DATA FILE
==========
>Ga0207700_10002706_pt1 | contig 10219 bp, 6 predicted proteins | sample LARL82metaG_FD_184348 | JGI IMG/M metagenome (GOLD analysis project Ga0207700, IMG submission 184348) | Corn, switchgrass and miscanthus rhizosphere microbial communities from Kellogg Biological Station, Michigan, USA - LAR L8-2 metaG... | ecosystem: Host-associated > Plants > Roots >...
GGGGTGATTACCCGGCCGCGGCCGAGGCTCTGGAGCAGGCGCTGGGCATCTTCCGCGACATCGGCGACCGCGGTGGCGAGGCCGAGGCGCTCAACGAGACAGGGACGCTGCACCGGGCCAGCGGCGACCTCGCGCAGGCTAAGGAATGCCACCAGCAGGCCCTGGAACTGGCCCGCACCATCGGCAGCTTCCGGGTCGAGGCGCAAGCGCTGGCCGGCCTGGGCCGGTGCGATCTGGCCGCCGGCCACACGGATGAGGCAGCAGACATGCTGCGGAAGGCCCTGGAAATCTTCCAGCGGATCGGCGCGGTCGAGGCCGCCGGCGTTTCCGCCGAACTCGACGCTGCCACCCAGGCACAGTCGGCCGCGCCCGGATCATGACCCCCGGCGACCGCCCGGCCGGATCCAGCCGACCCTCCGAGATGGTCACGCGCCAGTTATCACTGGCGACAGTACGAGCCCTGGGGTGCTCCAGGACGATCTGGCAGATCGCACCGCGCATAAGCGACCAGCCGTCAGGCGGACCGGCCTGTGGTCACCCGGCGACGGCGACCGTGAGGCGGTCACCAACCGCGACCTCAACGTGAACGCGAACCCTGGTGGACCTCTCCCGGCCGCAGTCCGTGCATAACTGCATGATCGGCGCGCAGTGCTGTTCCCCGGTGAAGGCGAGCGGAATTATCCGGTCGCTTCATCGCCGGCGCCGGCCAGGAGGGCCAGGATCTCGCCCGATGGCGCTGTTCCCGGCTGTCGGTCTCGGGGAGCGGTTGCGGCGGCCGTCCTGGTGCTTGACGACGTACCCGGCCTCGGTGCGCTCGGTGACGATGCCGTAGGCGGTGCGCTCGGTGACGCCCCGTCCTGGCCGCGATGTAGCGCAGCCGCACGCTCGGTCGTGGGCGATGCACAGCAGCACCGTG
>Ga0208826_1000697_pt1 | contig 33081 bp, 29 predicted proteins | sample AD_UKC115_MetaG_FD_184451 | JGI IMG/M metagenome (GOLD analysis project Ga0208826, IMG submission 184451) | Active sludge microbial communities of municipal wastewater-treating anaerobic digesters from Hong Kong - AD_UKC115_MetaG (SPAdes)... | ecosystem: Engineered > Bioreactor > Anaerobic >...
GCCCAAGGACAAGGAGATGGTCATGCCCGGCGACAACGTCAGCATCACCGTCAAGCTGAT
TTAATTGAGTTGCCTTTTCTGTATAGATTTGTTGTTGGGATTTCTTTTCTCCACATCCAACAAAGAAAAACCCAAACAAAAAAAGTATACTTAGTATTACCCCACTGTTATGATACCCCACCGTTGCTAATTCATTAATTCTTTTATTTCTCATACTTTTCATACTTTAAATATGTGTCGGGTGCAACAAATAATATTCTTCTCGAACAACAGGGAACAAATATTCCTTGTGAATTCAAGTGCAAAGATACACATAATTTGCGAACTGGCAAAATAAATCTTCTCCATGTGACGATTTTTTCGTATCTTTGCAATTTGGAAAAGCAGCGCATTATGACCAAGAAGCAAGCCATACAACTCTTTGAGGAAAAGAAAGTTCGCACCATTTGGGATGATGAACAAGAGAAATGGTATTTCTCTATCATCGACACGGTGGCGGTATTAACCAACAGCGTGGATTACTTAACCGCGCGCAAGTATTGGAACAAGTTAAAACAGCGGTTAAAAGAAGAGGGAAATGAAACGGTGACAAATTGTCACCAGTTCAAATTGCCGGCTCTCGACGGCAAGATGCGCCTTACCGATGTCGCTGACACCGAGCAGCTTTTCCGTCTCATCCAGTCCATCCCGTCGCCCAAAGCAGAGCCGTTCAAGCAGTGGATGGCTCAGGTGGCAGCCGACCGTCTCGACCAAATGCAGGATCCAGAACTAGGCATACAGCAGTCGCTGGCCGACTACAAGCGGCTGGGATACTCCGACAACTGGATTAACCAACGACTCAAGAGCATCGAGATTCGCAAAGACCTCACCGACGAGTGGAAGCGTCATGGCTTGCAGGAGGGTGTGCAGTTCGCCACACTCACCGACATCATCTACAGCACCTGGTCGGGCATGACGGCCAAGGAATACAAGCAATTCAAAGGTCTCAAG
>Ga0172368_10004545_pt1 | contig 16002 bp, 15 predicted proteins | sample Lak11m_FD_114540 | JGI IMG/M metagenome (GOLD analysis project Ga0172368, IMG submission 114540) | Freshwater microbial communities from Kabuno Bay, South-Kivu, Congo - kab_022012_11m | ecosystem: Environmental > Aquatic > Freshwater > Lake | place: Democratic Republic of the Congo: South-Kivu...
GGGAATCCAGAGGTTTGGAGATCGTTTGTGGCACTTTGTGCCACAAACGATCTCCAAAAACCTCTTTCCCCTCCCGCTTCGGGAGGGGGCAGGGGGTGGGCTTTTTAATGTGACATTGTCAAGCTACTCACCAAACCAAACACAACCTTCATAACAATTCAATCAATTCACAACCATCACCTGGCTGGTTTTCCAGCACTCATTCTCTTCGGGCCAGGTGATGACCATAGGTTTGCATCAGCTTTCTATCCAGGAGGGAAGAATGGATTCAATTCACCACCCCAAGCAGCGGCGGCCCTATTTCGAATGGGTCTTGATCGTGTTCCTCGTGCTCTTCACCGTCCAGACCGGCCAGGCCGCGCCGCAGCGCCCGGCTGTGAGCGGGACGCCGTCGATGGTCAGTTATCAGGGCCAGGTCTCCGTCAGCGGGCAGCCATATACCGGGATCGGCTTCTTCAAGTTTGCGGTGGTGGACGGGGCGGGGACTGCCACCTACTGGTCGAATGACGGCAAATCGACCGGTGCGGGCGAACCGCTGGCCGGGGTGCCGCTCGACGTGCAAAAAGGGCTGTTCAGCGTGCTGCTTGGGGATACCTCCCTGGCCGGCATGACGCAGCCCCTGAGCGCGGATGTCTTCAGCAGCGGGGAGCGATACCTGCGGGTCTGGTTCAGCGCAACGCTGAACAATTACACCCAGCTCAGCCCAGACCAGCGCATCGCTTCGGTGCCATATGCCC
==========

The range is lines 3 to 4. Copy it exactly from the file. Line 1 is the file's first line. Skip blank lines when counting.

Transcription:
>Ga0208826_1000697_pt1 | contig 33081 bp, 29 predicted proteins | sample AD_UKC115_MetaG_FD_184451 | JGI IMG/M metagenome (GOLD analysis project Ga0208826, IMG submission 184451) | Active sludge microbial communities of municipal wastewater-treating anaerobic digesters from Hong Kong - AD_UKC115_MetaG (SPAdes)... | ecosystem: Engineered > Bioreactor > Anaerobic >...
GCCCAAGGACAAGGAGATGGTCATGCCCGGCGACAACGTCAGCATCACCGTCAAGCTGAT